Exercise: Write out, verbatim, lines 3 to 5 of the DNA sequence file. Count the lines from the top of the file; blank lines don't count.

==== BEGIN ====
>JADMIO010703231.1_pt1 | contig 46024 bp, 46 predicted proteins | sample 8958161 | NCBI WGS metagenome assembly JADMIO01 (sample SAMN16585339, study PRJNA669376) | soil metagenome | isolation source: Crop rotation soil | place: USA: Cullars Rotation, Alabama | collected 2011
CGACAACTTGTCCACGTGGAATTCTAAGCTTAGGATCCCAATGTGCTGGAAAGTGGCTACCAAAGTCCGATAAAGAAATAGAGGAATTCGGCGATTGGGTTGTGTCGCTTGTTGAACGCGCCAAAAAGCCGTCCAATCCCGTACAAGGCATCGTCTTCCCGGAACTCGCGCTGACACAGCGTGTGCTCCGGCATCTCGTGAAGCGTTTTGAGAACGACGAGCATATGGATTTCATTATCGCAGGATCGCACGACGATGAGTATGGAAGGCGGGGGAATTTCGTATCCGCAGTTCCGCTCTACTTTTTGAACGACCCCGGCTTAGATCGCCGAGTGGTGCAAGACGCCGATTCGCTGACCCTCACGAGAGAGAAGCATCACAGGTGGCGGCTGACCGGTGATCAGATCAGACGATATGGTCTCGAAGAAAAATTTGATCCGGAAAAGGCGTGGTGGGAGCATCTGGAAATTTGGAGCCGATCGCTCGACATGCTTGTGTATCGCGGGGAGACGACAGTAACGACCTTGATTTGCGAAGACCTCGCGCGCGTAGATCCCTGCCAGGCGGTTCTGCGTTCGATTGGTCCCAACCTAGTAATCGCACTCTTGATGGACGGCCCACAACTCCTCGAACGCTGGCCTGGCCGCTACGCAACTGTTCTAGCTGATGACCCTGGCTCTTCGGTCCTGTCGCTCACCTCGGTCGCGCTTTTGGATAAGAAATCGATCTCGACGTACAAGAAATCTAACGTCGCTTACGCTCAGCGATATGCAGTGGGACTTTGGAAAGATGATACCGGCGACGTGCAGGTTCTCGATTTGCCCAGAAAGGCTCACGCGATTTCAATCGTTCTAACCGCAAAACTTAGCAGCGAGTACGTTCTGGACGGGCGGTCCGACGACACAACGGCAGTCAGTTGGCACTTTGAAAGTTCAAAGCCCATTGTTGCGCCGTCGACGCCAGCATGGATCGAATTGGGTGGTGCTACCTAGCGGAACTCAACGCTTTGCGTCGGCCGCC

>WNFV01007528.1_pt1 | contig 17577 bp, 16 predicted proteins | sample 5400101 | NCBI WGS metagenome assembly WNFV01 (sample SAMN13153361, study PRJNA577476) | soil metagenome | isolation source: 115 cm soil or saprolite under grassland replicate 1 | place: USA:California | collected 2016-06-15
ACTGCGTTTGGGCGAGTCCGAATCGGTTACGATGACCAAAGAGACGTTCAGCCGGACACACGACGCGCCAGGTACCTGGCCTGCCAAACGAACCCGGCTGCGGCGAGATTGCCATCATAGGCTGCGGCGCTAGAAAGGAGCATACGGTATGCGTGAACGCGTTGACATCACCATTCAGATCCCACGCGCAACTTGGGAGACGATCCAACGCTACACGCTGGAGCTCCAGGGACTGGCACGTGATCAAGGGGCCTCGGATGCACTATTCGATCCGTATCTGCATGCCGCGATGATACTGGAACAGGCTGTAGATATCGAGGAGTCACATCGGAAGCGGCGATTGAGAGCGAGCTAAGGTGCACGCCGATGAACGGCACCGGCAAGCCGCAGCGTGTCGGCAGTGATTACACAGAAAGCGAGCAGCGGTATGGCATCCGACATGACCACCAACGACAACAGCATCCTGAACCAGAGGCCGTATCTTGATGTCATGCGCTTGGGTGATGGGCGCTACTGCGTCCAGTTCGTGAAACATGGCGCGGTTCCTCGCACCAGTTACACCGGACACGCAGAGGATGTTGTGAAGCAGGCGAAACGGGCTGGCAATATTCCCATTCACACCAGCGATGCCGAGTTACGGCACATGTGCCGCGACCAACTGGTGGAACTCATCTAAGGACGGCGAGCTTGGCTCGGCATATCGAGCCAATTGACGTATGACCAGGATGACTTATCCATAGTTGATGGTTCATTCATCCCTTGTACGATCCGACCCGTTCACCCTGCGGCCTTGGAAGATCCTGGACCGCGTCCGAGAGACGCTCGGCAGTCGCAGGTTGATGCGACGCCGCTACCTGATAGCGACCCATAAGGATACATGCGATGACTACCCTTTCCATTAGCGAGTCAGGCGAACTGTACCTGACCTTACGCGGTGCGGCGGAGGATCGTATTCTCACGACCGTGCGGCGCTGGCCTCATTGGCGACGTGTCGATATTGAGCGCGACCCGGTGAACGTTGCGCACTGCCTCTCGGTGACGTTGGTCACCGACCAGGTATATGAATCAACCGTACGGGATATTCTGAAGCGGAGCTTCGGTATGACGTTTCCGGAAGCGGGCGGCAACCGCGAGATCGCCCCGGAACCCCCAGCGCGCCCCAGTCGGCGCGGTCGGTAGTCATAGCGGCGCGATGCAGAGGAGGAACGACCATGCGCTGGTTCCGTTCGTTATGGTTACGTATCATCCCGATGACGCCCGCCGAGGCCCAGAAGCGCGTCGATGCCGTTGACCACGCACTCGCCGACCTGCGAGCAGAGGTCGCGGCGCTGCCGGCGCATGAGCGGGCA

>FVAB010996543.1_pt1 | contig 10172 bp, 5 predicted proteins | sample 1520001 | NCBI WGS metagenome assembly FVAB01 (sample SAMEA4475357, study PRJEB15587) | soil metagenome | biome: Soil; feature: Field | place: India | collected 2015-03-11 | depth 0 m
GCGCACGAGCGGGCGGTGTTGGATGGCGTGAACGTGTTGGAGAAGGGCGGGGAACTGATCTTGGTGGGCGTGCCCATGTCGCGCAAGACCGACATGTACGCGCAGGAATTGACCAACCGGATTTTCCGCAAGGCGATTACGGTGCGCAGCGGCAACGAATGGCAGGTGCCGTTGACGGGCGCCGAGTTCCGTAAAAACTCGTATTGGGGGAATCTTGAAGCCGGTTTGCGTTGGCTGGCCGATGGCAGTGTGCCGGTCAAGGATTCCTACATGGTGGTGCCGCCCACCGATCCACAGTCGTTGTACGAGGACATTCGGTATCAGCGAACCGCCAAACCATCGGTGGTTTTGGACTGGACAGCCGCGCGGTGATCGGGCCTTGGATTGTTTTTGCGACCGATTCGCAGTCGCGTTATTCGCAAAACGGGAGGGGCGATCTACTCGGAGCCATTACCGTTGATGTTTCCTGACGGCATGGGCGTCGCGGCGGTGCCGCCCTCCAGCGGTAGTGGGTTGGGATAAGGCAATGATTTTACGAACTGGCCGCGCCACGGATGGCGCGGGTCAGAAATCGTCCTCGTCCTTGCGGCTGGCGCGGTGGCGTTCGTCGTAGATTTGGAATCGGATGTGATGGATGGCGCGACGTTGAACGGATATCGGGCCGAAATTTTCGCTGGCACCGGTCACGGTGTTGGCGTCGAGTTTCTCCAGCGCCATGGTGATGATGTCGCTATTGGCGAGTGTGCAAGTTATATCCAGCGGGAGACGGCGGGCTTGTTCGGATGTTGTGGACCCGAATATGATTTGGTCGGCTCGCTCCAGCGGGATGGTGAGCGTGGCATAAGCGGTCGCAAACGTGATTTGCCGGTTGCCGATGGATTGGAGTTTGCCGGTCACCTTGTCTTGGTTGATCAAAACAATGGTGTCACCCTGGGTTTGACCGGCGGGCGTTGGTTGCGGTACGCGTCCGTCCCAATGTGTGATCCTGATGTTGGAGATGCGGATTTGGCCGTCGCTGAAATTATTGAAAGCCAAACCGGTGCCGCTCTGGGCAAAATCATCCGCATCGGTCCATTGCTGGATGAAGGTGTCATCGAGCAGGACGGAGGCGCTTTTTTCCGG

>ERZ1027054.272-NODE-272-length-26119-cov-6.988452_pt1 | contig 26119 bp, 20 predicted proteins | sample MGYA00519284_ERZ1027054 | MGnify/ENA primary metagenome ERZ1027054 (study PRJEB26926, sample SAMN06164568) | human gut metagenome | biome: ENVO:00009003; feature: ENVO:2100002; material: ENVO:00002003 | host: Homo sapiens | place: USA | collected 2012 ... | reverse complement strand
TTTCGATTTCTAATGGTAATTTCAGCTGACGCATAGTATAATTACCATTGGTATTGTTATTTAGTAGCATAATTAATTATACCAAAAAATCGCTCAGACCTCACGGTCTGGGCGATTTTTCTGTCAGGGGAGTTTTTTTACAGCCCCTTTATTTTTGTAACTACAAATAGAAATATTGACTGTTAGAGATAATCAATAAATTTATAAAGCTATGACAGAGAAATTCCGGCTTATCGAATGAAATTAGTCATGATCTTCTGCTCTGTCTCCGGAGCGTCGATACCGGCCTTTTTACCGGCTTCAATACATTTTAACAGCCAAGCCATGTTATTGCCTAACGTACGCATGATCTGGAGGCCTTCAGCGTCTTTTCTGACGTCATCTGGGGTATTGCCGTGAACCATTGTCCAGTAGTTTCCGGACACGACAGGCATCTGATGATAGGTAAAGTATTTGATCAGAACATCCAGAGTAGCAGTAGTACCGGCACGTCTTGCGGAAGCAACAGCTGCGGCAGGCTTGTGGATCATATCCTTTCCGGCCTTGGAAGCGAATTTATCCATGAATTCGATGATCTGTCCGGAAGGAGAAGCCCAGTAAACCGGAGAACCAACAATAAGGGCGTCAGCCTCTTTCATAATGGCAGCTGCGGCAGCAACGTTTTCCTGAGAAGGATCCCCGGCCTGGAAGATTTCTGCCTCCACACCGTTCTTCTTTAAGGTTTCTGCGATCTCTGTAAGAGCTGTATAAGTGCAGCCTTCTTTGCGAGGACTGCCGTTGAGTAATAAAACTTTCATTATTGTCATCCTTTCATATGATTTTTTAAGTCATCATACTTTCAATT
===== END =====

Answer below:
>WNFV01007528.1_pt1 | contig 17577 bp, 16 predicted proteins | sample 5400101 | NCBI WGS metagenome assembly WNFV01 (sample SAMN13153361, study PRJNA577476) | soil metagenome | isolation source: 115 cm soil or saprolite under grassland replicate 1 | place: USA:California | collected 2016-06-15
ACTGCGTTTGGGCGAGTCCGAATCGGTTACGATGACCAAAGAGACGTTCAGCCGGACACACGACGCGCCAGGTACCTGGCCTGCCAAACGAACCCGGCTGCGGCGAGATTGCCATCATAGGCTGCGGCGCTAGAAAGGAGCATACGGTATGCGTGAACGCGTTGACATCACCATTCAGATCCCACGCGCAACTTGGGAGACGATCCAACGCTACACGCTGGAGCTCCAGGGACTGGCACGTGATCAAGGGGCCTCGGATGCACTATTCGATCCGTATCTGCATGCCGCGATGATACTGGAACAGGCTGTAGATATCGAGGAGTCACATCGGAAGCGGCGATTGAGAGCGAGCTAAGGTGCACGCCGATGAACGGCACCGGCAAGCCGCAGCGTGTCGGCAGTGATTACACAGAAAGCGAGCAGCGGTATGGCATCCGACATGACCACCAACGACAACAGCATCCTGAACCAGAGGCCGTATCTTGATGTCATGCGCTTGGGTGATGGGCGCTACTGCGTCCAGTTCGTGAAACATGGCGCGGTTCCTCGCACCAGTTACACCGGACACGCAGAGGATGTTGTGAAGCAGGCGAAACGGGCTGGCAATATTCCCATTCACACCAGCGATGCCGAGTTACGGCACATGTGCCGCGACCAACTGGTGGAACTCATCTAAGGACGGCGAGCTTGGCTCGGCATATCGAGCCAATTGACGTATGACCAGGATGACTTATCCATAGTTGATGGTTCATTCATCCCTTGTACGATCCGACCCGTTCACCCTGCGGCCTTGGAAGATCCTGGACCGCGTCCGAGAGACGCTCGGCAGTCGCAGGTTGATGCGACGCCGCTACCTGATAGCGACCCATAAGGATACATGCGATGACTACCCTTTCCATTAGCGAGTCAGGCGAACTGTACCTGACCTTACGCGGTGCGGCGGAGGATCGTATTCTCACGACCGTGCGGCGCTGGCCTCATTGGCGACGTGTCGATATTGAGCGCGACCCGGTGAACGTTGCGCACTGCCTCTCGGTGACGTTGGTCACCGACCAGGTATATGAATCAACCGTACGGGATATTCTGAAGCGGAGCTTCGGTATGACGTTTCCGGAAGCGGGCGGCAACCGCGAGATCGCCCCGGAACCCCCAGCGCGCCCCAGTCGGCGCGGTCGGTAGTCATAGCGGCGCGATGCAGAGGAGGAACGACCATGCGCTGGTTCCGTTCGTTATGGTTACGTATCATCCCGATGACGCCCGCCGAGGCCCAGAAGCGCGTCGATGCCGTTGACCACGCACTCGCCGACCTGCGAGCAGAGGTCGCGGCGCTGCCGGCGCATGAGCGGGCA

>FVAB010996543.1_pt1 | contig 10172 bp, 5 predicted proteins | sample 1520001 | NCBI WGS metagenome assembly FVAB01 (sample SAMEA4475357, study PRJEB15587) | soil metagenome | biome: Soil; feature: Field | place: India | collected 2015-03-11 | depth 0 m